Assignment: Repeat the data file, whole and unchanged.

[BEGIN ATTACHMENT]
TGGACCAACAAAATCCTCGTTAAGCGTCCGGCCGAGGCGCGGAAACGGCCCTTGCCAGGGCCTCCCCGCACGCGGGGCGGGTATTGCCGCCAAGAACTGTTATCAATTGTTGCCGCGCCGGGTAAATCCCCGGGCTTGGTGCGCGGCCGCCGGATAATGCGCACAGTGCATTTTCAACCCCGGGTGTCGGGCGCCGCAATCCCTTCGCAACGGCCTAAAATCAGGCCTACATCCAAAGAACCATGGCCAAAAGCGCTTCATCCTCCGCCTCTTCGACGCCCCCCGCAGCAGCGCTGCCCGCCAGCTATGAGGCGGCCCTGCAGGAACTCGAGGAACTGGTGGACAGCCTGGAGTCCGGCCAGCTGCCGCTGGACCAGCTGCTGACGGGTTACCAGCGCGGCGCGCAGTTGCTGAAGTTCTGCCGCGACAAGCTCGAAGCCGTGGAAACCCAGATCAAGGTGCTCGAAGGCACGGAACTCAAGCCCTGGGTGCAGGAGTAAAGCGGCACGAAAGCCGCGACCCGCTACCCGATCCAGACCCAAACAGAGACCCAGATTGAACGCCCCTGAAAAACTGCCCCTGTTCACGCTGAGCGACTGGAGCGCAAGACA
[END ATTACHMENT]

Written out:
TGGACCAACAAAATCCTCGTTAAGCGTCCGGCCGAGGCGCGGAAACGGCCCTTGCCAGGGCCTCCCCGCACGCGGGGCGGGTATTGCCGCCAAGAACTGTTATCAATTGTTGCCGCGCCGGGTAAATCCCCGGGCTTGGTGCGCGGCCGCCGGATAATGCGCACAGTGCATTTTCAACCCCGGGTGTCGGGCGCCGCAATCCCTTCGCAACGGCCTAAAATCAGGCCTACATCCAAAGAACCATGGCCAAAAGCGCTTCATCCTCCGCCTCTTCGACGCCCCCCGCAGCAGCGCTGCCCGCCAGCTATGAGGCGGCCCTGCAGGAACTCGAGGAACTGGTGGACAGCCTGGAGTCCGGCCAGCTGCCGCTGGACCAGCTGCTGACGGGTTACCAGCGCGGCGCGCAGTTGCTGAAGTTCTGCCGCGACAAGCTCGAAGCCGTGGAAACCCAGATCAAGGTGCTCGAAGGCACGGAACTCAAGCCCTGGGTGCAGGAGTAAAGCGGCACGAAAGCCGCGACCCGCTACCCGATCCAGACCCAAACAGAGACCCAGATTGAACGCCCCTGAAAAACTGCCCCTGTTCACGCTGAGCGACTGGAGCGCAAGACA